As is well-known (cf. Ref.1), the momentum operator is defined up to a time-independent closed form. More precisely, the physically inequivalent momentum operators are classified by the de Rham cohomology classes of the configuration space which, if topologically non-trivial, contains more that one element ($b_1$ elements, the first Betti number).

But an actual physical system has a unique momentum operator. Different elements of $H^1$ correspond to different dynamics; but the dynamics of an actual system are fixed – they are what they are. Therefore, what determines which momentum operator is actually realised in a particular system? If there is no principle that allows us to determine, a priori, which momentum operator is "the correct one", can we at least do so a posteriori? Has such an experiment ever been performed?


  1. DeWitt - The global approach to quantum field theory, chapter 11.
  • $\begingroup$ Isn't it a rather trivial statement to say a non-trivial cohomology class must have more than one member?! $\endgroup$ – Mozibur Ullah Jun 19 '18 at 2:36
  • $\begingroup$ @MoziburUllah Hmm what I was trying to say is that if the configuration space is non-trivial, the cohomology class is not one-dimensional. Not that the class itself is non-trivial, which would indeed be a rather trivial statement. Apologies if I was not clear enough. $\endgroup$ – AccidentalFourierTransform Jun 19 '18 at 2:47
  • $\begingroup$ This doesn't quite read right either: you're just saying a non-trivial space is going to have non-trivial cohomology; that's just a tautology - another kind of triviality. $\endgroup$ – Mozibur Ullah Jun 20 '18 at 10:32
  • $\begingroup$ @MoziburUllah Well I'm sorry you found the redundant epithet confusing. It was meant to emphasise that I am precisely interested in the non-trivial case, but I understand my choice of words might not have been ideal. $\endgroup$ – AccidentalFourierTransform Jun 20 '18 at 13:18

De-Witt defines the momentum operator as: $$p_i = i \frac{\partial}{\partial x^i}-\omega_i(x,t)$$ He requires the form $\omega = \omega_i dx^i$ to be closed in order not to alter momentum-momentum canonical commutation relations.

Please notice that the momentum operator describes a minimal coupling to an Abelian vector potential (a U(1) connection) with vanishing field strength. This is a pure gauge electromagnetic vector potential or in the mathematical terminology a flat connection.

The pure gauge vector potential has a nontrivial effect on the dynamics (i.e. the solutions of the Schrodinger equation) only if the manifold on which the particle lives has a nontrivial fundamental group $\pi_1(M)$. Please, see the following lecture notes by V.P. Nair section 4(a) where the same phenomenon is explained from a somewhat more modern point of view.

Of course, (when there is a nontrivial solution for the vector potential) the system is an Aharonov-Bohm type of state. This means that there is a source (solenoid) generating this vector potential. The nontriviality of the momentum operator can thus be experimentally detected by an Aharonov-Bohm interference experiment.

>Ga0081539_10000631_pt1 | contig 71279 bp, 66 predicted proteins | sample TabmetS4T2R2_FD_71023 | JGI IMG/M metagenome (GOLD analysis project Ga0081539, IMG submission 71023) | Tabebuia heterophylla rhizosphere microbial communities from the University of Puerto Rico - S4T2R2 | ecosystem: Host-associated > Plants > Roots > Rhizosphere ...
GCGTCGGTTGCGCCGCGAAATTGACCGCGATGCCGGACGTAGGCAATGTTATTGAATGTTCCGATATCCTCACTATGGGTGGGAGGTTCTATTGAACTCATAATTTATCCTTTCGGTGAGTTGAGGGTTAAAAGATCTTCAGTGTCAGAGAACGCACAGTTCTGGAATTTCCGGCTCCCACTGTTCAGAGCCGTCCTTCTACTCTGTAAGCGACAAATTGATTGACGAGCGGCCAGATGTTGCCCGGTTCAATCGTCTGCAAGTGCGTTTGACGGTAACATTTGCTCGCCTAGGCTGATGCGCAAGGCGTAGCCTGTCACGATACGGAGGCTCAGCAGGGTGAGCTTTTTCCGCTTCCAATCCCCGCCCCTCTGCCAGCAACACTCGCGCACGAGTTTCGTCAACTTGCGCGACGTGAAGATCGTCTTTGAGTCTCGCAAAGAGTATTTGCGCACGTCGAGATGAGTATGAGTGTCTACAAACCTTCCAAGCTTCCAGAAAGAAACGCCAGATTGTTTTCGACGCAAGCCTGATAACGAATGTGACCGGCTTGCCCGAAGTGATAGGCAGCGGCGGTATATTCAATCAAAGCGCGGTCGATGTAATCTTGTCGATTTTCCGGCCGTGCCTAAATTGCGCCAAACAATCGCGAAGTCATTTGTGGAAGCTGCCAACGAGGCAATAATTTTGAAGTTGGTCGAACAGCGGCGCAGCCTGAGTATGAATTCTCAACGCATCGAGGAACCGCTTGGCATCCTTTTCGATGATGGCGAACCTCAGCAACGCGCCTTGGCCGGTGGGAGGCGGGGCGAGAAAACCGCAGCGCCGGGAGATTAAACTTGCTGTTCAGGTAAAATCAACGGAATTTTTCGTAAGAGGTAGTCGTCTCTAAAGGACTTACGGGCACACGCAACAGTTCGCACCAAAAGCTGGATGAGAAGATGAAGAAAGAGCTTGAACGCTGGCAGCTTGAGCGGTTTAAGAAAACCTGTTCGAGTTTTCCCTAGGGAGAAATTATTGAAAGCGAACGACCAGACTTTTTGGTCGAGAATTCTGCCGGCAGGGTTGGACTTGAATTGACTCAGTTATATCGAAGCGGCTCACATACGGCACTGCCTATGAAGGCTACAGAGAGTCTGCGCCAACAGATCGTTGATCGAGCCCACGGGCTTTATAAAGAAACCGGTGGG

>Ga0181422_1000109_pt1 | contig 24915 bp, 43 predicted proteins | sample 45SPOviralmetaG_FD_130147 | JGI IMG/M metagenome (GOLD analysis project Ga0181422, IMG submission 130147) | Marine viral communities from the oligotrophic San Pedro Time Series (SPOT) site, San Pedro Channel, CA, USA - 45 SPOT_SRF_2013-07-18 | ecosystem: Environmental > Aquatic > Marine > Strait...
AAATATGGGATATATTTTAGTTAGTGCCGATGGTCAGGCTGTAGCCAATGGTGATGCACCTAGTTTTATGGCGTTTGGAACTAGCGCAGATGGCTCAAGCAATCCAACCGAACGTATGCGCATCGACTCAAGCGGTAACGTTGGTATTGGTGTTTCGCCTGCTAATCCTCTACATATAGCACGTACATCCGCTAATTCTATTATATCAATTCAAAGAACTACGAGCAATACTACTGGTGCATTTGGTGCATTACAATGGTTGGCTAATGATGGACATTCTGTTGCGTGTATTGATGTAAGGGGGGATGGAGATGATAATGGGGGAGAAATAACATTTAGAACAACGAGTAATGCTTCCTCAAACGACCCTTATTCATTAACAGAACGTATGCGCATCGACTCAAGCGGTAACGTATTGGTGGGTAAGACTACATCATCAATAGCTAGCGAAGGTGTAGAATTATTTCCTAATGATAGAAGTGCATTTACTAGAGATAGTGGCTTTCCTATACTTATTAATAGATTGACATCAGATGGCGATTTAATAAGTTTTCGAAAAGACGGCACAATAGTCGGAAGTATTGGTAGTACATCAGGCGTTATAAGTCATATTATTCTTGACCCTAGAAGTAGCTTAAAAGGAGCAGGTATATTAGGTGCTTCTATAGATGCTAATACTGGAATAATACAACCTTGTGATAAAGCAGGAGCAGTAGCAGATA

The inequivalent quantizations of this system are parametrized by the flux of the solenoid modulo the flux causing an Aharonov-Bohm phase of $2 \pi$. That is the space of inequivalent quantizations is $\mathbb{R}/ 2\pi\mathbb{Z}$. A single system (a particle moving in the solenoid field) has a single momentum operator corresponding to a single point in the space of inequivalent quantizations. In order to realize another momentum operator, one can, for example, add another particle moving around its own solenoid. The second particle will have a momentum operator with a different vector potential. Another possibility is to change the flux in the solenoid, as a result another possibility of the momentum operator will be realized. The latter possibility is a topology change of the flat principal Aharonov-Bohm bundle .


  1. This effect detects co(homology) rather than homotopy, when the particle is scalar. The first homology group is the Abelianization of the fundamental group; in order to detect the full fundamental group (i.e. find a connection with nontrivial holonomy on all the generators of the group), we need a particle with internal degrees of freedom. This is related to the recent question on PSE that you have participated in. The latter is sometimes called, the non-Abelian Aharonov-Bohm effect.

  2. Non-trivial (Abelian, non-Abelian, generalized) pure gauge fields (and their spaces of solutions) describe important physical effects. For example, they represent gauge equivalence classes of solutions of the Chern-Simons model.

  3. This type of topological effect was treated in a few occasions, from different point of views, on PSE, please see for example, these two questions that I have answered.

  • $\begingroup$ I'm a bit baffled. How is a U(1) connection a flat connection? $\endgroup$ – Mozibur Ullah Jun 20 '18 at 10:26
  • $\begingroup$ @Mozibur Ullah A connection with a vanishing field is called a flat connection. This is due to the fact that the field is the curvature of the connection. The Aharonov-Bohm vector potential is the prototype example of such a connection, please see the Mathematical interpretation section in the Wikipedia page of the Aharonov-Bohm effect en.wikipedia.org/wiki/Aharonov%E2%80%93Bohm_effect $\endgroup$ – David Bar Moshe Jun 20 '18 at 10:39
  • $\begingroup$ That's fine; I do understand that. I somehow skipped over where you said 'vanishing field strength' in your answer which is why I was a little puzzled. $\endgroup$ – Mozibur Ullah Jun 20 '18 at 10:44

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